Andreas Vazaios: Greek Australian fans will be my strength at Melbourne swimming championship

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By Bill Roumeliotis.

Greek champion swimmer, Andreas Vazaios, is on his way to Melbourne for the upcoming 16th FINA World Swimming Championships (25m) 2022 which will be held between December 13 – 18.

This will be the first time that Melbourne has hosted the prestigious short course event.

Ahead of his arrival, The Greek Herald spoke exclusively with Andreas to hear about his training and how he feels ahead of the tournament.

When are you arriving in Melbourne and what event are you competing in?

I arrive in Melbourne on Tuesday, December 6 along with my teammates, Apostolos Christou and Kristian Gkolomeev, and our coaches. I will competing at the 16th FINA World Swimming Championships (25m) 2022 in the 100m mixed, 200m mixed and 400m mixed events.

Andreas Vazaios.

When did you first start training and how many hours a week do you train?

I started training from a young age of just 3 years old. I love water and ever since then I have been constantly in the pool.

Currently I have been training for about 18 hours a week as the championship is demanding.

You study whilst also training for the championship. How difficult is that?

Personally, I can’t say I had a lot of difficulty, both at the University of North Carolina in the USA and during my master’s degree in England. I managed to combine both with some proper planning. I studied sports psychology which was my dream. I got my degree without having to stop swimming.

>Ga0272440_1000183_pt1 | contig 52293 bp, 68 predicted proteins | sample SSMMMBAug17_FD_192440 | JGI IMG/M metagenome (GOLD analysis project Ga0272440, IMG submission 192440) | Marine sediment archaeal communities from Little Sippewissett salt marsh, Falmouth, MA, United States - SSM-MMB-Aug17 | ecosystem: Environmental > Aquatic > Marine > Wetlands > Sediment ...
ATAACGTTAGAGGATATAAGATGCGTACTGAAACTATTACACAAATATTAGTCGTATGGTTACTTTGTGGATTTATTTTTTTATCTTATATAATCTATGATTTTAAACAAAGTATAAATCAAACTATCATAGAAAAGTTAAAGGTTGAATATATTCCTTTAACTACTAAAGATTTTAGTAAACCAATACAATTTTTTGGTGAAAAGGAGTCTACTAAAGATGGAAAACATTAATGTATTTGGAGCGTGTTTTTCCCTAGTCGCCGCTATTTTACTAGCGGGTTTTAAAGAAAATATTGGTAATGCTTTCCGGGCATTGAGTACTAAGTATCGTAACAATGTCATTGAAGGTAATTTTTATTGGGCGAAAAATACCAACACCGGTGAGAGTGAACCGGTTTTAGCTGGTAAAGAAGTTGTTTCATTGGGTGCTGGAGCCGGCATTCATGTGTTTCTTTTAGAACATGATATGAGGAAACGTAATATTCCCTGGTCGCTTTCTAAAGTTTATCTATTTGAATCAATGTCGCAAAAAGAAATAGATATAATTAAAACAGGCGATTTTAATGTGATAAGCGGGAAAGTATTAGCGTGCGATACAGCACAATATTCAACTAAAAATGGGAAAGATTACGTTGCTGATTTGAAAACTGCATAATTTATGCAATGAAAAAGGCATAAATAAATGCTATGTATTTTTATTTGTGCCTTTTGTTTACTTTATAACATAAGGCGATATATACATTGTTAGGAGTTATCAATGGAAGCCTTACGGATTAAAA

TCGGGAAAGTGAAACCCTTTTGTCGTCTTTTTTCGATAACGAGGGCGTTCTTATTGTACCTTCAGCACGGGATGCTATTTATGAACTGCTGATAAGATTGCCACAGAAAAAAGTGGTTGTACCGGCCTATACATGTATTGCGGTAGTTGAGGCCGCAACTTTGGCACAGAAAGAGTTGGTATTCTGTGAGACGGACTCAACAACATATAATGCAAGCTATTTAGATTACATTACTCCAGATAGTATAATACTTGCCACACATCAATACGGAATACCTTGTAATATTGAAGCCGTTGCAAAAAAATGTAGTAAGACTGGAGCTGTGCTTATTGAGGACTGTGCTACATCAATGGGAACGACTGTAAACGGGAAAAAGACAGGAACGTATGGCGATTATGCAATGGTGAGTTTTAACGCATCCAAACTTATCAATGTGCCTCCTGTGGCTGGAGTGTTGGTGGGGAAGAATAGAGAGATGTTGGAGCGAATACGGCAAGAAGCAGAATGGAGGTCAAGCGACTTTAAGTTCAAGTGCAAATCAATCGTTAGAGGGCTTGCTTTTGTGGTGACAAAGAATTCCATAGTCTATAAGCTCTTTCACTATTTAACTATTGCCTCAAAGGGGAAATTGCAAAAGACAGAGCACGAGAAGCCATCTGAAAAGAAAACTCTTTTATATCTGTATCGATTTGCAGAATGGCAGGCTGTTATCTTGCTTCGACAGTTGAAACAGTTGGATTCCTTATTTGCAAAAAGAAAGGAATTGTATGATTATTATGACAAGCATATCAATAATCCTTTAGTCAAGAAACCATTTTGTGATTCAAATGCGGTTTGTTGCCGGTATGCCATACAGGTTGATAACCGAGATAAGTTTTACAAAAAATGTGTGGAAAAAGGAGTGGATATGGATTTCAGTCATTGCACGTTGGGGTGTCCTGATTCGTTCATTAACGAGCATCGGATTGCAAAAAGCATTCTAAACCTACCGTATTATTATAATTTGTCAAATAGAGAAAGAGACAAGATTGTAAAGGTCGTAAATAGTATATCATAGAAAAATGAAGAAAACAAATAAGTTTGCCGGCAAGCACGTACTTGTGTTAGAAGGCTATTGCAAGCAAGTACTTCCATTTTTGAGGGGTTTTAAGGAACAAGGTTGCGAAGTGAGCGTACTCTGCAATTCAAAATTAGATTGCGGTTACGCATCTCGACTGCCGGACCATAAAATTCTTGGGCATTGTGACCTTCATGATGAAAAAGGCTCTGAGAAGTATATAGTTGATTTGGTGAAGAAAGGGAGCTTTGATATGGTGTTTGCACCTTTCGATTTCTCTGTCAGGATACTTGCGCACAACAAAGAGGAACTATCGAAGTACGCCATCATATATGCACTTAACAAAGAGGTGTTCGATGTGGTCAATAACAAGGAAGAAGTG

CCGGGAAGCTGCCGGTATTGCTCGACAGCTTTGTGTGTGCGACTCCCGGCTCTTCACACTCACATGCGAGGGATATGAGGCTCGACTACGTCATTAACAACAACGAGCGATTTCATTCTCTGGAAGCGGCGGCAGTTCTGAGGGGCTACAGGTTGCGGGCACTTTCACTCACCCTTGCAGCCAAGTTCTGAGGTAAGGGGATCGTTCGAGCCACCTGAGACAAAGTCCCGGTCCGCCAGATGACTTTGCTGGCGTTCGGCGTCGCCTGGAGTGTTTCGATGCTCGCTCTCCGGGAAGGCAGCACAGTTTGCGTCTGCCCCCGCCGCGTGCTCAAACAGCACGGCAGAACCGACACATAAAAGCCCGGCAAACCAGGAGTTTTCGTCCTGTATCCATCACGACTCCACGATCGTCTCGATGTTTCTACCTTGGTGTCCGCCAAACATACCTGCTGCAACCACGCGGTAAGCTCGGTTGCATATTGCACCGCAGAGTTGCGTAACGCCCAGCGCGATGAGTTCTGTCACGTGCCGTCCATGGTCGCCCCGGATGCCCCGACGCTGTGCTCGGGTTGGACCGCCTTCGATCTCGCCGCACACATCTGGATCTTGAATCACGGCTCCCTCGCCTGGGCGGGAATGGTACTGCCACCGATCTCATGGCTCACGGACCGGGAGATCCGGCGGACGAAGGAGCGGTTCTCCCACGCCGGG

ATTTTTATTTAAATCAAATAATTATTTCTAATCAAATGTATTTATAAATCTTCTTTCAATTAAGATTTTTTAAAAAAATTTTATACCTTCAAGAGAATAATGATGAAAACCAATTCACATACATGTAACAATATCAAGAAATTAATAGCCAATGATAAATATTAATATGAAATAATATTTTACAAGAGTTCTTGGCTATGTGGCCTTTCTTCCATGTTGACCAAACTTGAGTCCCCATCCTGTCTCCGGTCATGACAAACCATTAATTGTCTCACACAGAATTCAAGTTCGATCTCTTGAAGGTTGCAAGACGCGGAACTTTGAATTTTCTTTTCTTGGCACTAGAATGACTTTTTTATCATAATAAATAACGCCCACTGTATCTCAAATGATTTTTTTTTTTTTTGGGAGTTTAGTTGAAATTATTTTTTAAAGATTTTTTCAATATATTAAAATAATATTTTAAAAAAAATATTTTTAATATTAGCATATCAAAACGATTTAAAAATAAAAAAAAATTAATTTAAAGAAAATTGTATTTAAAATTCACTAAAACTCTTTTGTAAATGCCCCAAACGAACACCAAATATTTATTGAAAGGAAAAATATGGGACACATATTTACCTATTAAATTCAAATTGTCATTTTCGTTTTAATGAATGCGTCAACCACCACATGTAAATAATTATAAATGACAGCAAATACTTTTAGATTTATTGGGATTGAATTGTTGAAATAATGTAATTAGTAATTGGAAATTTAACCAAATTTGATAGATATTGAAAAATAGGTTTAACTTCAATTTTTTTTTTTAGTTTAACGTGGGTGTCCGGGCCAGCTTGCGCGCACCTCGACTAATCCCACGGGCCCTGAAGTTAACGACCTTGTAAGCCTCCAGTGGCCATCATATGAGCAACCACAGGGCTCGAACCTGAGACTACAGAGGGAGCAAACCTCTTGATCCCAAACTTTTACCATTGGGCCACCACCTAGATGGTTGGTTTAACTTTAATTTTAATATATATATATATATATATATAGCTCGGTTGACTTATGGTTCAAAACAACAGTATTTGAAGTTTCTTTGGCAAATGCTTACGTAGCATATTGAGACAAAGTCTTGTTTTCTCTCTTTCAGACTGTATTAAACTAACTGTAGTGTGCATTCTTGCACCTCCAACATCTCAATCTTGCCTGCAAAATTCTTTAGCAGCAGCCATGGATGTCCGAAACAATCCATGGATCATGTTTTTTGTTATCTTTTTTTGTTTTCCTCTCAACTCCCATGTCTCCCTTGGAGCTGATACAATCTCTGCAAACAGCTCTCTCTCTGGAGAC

You have participated in three Olympic Games and numerous European championships. Do you feel you have been deprived of things because of swimming?

No. I hear from many athletes that they were deprived of many things to get to where they are. I personally can’t say that. It is my choice to do sport and I am happy to be in the swimming pool rather than cafeteria and bars. I’ve had great times doing high level sports.

Do you have any career highlights?

My most important career moment was in 2012 when I qualified for the London Olympic Games. The Olympic Games are a wish and dream of every athlete. Of course, I won’t forget entering the Olympic stadium in London at the opening ceremony and then later in Rio and Tokyo [Olympic Games]. It is a great honour for an athlete to parade in front of thousands of spectators and officials wearing the coat of arms of his country.

Of course, I will also always remember the gold medals I won in 2019 in the 200m individual medley at the European Short Course Championships in Glasgow, setting a European record and becoming the first Greek swimmer to become European champion in the short pool. Also, in the same event one day later, I won a second gold in the 200m butterfly.

Two years later, I was again European champion at the European Short Course Championships in Kazan in the 200 meter medley. It is a great moment to step up to the highest podium and hear the national anthem of Greece and the blue and white flag waving.

What are your thoughts on sport in Greece at the moment?

In recent years, swimming in Greece has made significant leaps thanks to technology, good coaches and, of course, talent. We would have achieved more awards if the state helped us. Unfortunately this is not the case, but we are trying our best and the new generation of athletes will continue the work we will leave them when the time comes to retire.

Do you have a message for Greek Australians ahead of your Melbourne visit?

The first thing I want is for us all to be united. During my student years in the USA, I saw up close how Greek the expatriates are. I studied in an area of ​​North Carolina where only two Greek families lived and I saw up close how much the Greek immigrant loves Greece.

As for our compatriots in Australia, I have heard a lot about them and I will be happy not only to meet them in person, but I also want them by our side to give us extra strength in the Melbourne games.

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